Sarah WatsonMedia StudiesWarner Brothers Brief
Warner Brothers was originally founded by three brothers, who immigrated with their parents to North America following the 18th century Commonwealth. Their first encounter in the theatre business was using a film projector and screening films in theatres in Ohio, as well as Pennsylvania where they opened their first theatre in 1903.
Most of the developments of Warner Brothers have been characterised during significant events in the 20th century. For example, in 1930 before the Second World War, they focused many of their productions on the process of cartoons and animations. The most popular string of cartoons is the series Looney Tunes, a Schlesinger product from his own studio after his separation from Harman and Ising in 1933. It wasn’t until 1944 that the cartoons were then created as a unit division and renamed Warner Bros. Cartoons. This era gave audiences an introduction to cartoons, which softened the inevitable war that would occur years later.
During World War II, the vast majority of films produced in this era were war films, which later proved to be boring for audiences at that time due to the disappointment of never being able to escape the tragedy of the war. However, this choice to ignore the audiences responses and the continuum to produce them, this cost Warner Bros. a lot of money in the process.
Prior to the Second World War, Warner Brothers formed partnerships with other companies in order to broaden their audience base and hope for the chances to raise profits from their productions made with other companies contributing to development and distribution. A key example is the partnership with the company Time Inc. in 1989. The merge proved promising in the beginning, after the magazines brought a lighter tone to the company and this appealed to larger audience scales, yet the main source of income regardless was the film and music units provided by Warner Brothers. There was a tone of hostility upon this merger when Paramount Communications enforced a takeover bid for Time Inc. worth 12.2 billion American dollars and at the same time they were forced to acquire Warner a 14.9 billion dollar stock offer. However, when brought to court with this case, Paramount Communications lost, were forced to withdraw the offer and the original merger of Warner Time was allowed to proceed as before.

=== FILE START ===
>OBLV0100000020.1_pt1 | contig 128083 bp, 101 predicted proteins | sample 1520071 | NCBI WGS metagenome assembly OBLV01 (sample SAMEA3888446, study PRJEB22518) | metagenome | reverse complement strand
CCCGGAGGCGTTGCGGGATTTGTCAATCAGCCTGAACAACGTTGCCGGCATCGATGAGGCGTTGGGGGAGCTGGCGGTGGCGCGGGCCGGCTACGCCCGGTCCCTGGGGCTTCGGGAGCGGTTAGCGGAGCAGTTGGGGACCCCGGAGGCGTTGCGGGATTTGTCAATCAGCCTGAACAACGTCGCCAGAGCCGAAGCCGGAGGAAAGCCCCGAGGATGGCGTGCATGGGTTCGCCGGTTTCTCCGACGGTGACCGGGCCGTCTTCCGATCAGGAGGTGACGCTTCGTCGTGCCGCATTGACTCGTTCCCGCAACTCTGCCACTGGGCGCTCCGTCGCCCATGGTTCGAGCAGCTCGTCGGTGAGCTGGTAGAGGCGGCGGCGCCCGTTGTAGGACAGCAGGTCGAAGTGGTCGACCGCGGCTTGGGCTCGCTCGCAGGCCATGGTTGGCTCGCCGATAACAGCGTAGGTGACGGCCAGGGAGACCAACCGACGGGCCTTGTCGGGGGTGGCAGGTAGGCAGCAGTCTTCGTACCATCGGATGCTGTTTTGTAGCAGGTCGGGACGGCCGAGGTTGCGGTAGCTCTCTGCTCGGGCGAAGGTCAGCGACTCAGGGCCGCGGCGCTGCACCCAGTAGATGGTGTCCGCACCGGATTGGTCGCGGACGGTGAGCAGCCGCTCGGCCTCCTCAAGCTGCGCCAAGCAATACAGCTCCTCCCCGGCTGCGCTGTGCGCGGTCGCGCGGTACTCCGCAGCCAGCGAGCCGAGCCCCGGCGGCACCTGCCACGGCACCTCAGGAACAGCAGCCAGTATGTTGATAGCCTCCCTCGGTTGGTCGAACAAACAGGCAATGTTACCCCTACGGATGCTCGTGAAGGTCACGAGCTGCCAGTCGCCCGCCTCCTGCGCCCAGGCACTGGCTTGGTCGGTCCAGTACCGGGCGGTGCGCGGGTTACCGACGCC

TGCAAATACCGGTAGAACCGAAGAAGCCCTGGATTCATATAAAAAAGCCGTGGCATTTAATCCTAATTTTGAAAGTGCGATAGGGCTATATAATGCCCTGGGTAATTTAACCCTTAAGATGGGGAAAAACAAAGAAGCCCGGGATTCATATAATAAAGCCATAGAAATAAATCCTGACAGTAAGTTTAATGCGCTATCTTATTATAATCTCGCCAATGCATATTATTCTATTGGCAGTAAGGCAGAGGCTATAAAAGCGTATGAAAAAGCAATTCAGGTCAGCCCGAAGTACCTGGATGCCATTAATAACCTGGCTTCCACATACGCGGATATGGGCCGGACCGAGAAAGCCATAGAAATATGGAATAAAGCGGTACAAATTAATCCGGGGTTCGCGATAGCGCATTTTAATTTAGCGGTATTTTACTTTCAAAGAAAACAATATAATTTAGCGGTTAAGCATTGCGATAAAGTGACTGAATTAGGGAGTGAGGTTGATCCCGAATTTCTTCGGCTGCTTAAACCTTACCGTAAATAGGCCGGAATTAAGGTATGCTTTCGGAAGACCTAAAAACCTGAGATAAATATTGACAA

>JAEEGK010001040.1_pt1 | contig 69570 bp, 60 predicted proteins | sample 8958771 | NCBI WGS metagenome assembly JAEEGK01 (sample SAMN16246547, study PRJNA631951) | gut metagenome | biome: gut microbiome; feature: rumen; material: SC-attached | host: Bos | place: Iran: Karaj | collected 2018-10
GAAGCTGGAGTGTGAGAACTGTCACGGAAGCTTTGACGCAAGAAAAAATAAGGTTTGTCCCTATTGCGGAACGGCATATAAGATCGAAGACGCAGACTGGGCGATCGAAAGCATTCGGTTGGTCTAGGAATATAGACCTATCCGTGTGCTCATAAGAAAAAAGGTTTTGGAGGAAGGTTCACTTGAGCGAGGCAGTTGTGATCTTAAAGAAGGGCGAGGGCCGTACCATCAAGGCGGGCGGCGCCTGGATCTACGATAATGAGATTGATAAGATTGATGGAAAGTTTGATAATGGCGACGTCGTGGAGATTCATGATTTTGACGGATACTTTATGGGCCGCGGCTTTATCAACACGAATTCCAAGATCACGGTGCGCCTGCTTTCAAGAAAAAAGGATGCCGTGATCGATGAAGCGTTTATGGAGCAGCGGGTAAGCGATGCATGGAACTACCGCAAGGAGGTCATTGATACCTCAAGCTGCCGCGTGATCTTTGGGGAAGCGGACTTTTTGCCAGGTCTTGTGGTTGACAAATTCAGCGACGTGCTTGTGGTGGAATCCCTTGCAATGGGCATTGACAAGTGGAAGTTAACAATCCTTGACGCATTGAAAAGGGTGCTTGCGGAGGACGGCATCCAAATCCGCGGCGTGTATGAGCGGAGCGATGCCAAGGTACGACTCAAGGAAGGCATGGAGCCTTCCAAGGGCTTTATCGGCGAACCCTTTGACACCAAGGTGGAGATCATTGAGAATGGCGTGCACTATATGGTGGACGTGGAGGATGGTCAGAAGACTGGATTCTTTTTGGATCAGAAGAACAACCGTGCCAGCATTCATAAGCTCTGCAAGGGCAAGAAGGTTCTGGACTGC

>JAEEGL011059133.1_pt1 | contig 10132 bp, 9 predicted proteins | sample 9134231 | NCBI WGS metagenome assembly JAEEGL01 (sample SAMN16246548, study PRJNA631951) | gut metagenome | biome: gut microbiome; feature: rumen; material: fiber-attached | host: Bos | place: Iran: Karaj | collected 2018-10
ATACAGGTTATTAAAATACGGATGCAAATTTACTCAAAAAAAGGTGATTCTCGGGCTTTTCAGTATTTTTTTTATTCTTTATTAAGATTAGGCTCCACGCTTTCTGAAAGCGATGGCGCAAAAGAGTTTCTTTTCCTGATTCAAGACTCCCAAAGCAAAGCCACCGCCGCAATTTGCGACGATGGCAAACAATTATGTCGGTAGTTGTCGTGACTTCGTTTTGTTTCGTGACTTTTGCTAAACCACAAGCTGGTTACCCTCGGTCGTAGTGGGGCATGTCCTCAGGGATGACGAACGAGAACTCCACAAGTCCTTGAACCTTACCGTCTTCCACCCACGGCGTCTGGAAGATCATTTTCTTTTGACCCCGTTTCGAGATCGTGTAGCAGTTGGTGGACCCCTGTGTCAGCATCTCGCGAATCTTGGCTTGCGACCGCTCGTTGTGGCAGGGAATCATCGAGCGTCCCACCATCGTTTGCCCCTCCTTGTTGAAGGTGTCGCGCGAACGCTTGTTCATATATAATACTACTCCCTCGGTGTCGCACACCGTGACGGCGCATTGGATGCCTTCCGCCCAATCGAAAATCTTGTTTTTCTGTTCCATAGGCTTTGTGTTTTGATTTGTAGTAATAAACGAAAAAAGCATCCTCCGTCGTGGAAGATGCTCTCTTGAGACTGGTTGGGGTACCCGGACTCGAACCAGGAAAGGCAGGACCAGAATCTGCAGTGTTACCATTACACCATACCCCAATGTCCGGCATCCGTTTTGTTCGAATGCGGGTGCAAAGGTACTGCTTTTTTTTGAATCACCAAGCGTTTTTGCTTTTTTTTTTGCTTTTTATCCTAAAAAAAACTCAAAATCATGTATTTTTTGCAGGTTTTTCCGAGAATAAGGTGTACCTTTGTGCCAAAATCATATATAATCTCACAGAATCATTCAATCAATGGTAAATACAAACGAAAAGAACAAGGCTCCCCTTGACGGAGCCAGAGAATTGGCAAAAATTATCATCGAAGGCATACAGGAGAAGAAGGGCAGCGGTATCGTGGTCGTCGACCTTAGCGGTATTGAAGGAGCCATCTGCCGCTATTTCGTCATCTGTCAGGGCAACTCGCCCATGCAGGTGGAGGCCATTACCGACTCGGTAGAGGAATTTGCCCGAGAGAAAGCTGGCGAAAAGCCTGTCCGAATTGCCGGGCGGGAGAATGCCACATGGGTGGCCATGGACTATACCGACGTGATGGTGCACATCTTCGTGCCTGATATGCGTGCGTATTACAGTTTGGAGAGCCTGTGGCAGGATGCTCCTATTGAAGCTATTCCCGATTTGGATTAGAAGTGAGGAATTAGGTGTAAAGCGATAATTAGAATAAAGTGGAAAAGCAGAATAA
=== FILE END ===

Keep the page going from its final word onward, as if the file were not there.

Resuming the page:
Another company that merged with Warner Brothers was DC Comics, which was the results of trying to configure the possibility of drawing in the power of stars in the industry and producing films based around characters that already have a large audience appeal, like Superman and Batman. Therefore, the adaption of Warner Brothers through the 20th century has been very difficult in order to appeal to all aspects of audience’s entertainment desire, yet the mergers within the industry have allowed there to be a mixed variety of productions.